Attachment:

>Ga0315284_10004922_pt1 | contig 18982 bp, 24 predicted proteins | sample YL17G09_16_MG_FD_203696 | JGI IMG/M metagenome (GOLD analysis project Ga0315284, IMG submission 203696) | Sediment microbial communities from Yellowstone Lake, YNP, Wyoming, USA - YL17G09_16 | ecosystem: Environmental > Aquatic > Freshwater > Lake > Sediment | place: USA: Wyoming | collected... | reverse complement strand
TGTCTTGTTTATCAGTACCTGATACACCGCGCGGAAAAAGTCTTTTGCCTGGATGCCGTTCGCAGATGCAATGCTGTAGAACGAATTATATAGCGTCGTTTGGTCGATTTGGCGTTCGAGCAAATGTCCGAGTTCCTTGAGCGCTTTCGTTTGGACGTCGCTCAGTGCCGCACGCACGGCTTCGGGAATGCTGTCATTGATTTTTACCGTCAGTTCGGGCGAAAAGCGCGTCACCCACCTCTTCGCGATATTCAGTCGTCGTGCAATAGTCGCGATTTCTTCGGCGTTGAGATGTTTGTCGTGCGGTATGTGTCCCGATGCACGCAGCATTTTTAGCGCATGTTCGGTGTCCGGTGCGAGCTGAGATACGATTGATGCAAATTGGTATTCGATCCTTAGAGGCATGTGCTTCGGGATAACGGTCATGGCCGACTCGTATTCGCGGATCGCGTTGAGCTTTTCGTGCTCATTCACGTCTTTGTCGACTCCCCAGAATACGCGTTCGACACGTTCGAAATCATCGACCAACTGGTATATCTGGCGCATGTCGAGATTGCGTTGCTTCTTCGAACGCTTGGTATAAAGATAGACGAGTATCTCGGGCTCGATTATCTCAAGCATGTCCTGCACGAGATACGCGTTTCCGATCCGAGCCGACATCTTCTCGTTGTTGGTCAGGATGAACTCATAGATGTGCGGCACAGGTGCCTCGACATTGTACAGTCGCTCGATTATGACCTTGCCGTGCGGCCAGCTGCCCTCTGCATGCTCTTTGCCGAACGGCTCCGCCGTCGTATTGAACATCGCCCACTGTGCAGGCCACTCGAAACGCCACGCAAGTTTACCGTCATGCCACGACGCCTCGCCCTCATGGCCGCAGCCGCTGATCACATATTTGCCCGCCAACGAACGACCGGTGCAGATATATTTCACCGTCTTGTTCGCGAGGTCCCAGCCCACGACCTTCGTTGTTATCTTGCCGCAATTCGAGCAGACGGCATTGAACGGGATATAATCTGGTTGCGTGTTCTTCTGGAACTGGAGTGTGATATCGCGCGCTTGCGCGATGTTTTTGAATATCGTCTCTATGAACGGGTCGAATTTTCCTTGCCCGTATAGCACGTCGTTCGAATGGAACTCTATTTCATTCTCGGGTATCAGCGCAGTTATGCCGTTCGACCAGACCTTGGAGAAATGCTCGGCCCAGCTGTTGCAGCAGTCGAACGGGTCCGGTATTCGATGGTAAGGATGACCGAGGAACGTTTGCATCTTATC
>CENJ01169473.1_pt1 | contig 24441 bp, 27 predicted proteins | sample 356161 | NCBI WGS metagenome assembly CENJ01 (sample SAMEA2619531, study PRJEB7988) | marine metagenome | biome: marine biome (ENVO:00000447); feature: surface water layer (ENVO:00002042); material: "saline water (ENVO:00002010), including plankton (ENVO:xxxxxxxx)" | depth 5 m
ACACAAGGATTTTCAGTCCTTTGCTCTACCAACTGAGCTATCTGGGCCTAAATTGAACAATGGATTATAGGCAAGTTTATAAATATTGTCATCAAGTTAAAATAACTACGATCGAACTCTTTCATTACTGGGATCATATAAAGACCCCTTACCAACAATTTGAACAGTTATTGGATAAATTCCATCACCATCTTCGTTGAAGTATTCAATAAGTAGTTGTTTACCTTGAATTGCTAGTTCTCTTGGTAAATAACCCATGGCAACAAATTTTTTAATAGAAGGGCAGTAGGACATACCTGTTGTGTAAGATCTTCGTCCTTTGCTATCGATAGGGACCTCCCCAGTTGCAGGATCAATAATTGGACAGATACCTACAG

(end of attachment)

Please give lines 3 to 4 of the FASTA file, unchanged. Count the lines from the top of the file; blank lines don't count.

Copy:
>CENJ01169473.1_pt1 | contig 24441 bp, 27 predicted proteins | sample 356161 | NCBI WGS metagenome assembly CENJ01 (sample SAMEA2619531, study PRJEB7988) | marine metagenome | biome: marine biome (ENVO:00000447); feature: surface water layer (ENVO:00002042); material: "saline water (ENVO:00002010), including plankton (ENVO:xxxxxxxx)" | depth 5 m
ACACAAGGATTTTCAGTCCTTTGCTCTACCAACTGAGCTATCTGGGCCTAAATTGAACAATGGATTATAGGCAAGTTTATAAATATTGTCATCAAGTTAAAATAACTACGATCGAACTCTTTCATTACTGGGATCATATAAAGACCCCTTACCAACAATTTGAACAGTTATTGGATAAATTCCATCACCATCTTCGTTGAAGTATTCAATAAGTAGTTGTTTACCTTGAATTGCTAGTTCTCTTGGTAAATAACCCATGGCAACAAATTTTTTAATAGAAGGGCAGTAGGACATACCTGTTGTGTAAGATCTTCGTCCTTTGCTATCGATAGGGACCTCCCCAGTTGCAGGATCAATAATTGGACAGATACCTACAG